Protostructure, Archaeology and hypothesis of an architecture-support, Agathe Mignon / Sophie Delhay

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Event details

Date 06.12.2022 11:0012:00  
Speaker Agathe Mignon
Location Online
Category Conferences - Seminars
Event Language French
Agathe Mignon defended her Ph.D. thesis "Archaeology and hypothesis of an architecture-support" at EPFL in 2019.

"How do we pile up dwellings without sacrificing their independence?" 1

Nicolaas John Habraken poses the question in these terms in the book he first published in 1961 in Dutch and then in English in 1972, Supports: An Alternative to Mass Housing, as an introduction to the research work he subsequently carried out for much of his career. The theory of supports, which formed the basis of the work of the SAR (Stichting Architecten Research, a Dutch foundation for architectural research), which Habraken chaired from its inception in 1965, was the basis for an architecture in which advances in industrial construction made it possible to achieve a high density at the urban level while at the same time offering the inhabitants an individual recognition of their needs and requirements at the housing scale. The work of the SAR advocates the return of an architecture adapted to the uses of which it is the support by the integration of the inhabitants in the process of architectural design. If this questioning was formulated at the time in reaction to the massive housing construction operations of the 1950s and 1960s in Europe, it remains without a real answer today. Through the conceptualization of this support-architecture, the research work Protostructure, archaeology and hypothesis of a support-architecture thus tends to bring a contemporary glance on the problematic stated by Habraken.

The term "support" has a double meaning in French: that of physically supporting someone or something, but also of bringing a moral, benevolent and tolerant support. The notion of support-architecture is thus based on this double definition by designating both the object and the action of supporting the individuality of the users by adapting to their different living practices. The transposition of this notion of support-architecture to the question of density and urban mixing requires the implementation of hybrid objects, capable of responding in a systematic way at the collective level as well as adapting independently to the scale of the user as an individual. It is this particular ambivalence that the concept of protostructure aims to capture. A neologism formed from the prefix proto-, which means first, and the noun structure, derived from the Latin verb struere, to build, it designates a structure or a system in its primary state, devoid of the artifacts that it supports. The concept of protostructure applied to the architectural project acts like a rule of the game: it constitutes the collective basis for a process of individual appropriation.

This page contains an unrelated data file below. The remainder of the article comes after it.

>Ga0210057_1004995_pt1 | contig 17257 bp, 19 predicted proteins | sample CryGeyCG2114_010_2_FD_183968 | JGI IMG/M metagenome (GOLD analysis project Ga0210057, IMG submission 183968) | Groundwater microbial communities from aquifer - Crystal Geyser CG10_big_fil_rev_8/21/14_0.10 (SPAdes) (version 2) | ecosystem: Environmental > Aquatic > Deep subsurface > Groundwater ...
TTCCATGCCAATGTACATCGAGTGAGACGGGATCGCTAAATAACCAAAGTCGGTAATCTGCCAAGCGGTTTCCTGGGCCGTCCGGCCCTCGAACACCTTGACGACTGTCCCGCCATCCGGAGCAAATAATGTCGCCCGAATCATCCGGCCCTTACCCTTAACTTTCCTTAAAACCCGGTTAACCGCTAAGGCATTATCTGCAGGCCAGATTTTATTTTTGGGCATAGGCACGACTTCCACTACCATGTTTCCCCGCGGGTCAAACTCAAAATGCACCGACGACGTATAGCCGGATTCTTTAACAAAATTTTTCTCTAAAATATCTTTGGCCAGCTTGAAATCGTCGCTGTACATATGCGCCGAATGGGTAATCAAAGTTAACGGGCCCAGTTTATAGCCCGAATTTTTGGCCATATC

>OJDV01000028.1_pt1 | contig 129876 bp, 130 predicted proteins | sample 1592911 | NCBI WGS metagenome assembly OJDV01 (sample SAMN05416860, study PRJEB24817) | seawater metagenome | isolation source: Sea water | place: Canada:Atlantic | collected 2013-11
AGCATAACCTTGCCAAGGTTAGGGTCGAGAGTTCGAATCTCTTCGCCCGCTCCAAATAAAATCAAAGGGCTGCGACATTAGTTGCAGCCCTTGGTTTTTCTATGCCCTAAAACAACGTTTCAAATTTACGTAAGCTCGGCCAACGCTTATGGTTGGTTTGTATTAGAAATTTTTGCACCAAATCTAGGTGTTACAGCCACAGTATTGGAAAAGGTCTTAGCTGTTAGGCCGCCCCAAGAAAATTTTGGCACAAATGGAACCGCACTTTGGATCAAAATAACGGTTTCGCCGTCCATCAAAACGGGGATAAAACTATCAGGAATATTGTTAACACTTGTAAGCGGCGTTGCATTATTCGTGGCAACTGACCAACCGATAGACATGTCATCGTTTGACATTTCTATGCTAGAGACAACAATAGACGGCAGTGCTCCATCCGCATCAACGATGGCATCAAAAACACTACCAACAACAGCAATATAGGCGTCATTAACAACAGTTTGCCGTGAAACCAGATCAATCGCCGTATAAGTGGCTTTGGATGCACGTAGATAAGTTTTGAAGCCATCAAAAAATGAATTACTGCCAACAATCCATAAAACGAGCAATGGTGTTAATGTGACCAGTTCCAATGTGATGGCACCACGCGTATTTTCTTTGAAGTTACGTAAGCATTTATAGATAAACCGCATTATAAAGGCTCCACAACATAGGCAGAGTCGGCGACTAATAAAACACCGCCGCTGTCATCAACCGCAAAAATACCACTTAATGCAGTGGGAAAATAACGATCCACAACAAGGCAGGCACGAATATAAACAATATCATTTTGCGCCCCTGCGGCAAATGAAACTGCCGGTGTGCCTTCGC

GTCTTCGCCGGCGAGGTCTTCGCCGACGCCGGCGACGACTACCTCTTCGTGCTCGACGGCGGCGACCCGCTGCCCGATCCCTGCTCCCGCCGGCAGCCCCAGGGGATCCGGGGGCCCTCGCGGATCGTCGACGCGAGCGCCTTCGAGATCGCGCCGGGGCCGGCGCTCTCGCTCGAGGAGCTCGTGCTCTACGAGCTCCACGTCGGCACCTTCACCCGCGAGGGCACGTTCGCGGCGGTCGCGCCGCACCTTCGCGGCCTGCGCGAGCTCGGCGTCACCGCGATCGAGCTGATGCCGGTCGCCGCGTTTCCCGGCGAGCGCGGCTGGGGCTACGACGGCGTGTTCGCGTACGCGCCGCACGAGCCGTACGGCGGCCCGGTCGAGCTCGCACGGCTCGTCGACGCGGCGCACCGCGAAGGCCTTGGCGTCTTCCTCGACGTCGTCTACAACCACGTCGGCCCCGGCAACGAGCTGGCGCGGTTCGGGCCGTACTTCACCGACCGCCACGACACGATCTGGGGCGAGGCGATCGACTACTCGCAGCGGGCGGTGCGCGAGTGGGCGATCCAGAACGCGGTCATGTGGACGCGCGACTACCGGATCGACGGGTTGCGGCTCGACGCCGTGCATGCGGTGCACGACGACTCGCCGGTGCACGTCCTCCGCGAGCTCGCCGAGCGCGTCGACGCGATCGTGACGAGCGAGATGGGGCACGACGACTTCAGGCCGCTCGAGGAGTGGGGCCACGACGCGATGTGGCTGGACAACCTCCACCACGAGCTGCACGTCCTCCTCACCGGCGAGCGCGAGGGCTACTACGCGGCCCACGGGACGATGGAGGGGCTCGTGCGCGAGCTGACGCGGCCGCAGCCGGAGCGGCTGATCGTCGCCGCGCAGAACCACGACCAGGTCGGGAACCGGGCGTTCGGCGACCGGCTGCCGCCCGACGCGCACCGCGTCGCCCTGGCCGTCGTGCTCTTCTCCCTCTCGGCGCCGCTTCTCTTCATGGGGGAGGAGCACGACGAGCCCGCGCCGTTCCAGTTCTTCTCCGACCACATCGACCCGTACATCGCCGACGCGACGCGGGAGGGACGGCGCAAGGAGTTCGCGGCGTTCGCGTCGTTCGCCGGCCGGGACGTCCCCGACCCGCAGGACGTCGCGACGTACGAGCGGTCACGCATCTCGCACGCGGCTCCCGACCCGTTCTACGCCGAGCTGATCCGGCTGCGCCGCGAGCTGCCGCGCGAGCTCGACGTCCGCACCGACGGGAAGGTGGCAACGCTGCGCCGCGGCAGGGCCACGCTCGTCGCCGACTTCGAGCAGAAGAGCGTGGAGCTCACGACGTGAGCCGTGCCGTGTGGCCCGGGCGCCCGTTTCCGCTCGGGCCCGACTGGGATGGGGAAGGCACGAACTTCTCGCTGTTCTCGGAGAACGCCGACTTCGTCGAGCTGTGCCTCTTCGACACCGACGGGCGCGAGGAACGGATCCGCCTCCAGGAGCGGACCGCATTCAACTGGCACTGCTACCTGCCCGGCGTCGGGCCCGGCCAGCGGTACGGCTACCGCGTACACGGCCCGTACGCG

Agathe Mignon's thesis aims first of all to establish an archaeology, a series of case studies of protostructural housing.  These housing projects have the particularity of implementing a collective support, dedicated to the active participation of individual inhabitants. The synthesis of this study questions the capacity of these different experiences to formalize and implement a support of concerted design and communication between the various actors of the architectural project. The second part of this research work then returns in the form of a Hypothesis on an experimentation of collaborative construction, carried out within the framework of the teaching of the architectural project. The account of this experience, which was exceptional in several respects, allows us to take an enriched look at the initial definition of the concept of protostructure.
Through this double investigation, the thesis Protostructure, archaeology and hypothesis of a support-architecture tries to build a critical and operational analysis of the process of concerted architectural design between architect and inhabitants, with the aim of offering a new look at the practice of the project.

(1) Habraken, Nicolaas John. 1972. Supports: An Alternative to Mass Housing. London: Architectural Press.

 

Practical information

  • General public
  • Free

Organizer

  • Sophie Delhay

Contact

  • Capucine Legrand & Harry Waknine

Tags

Architecture Logement Protostructures

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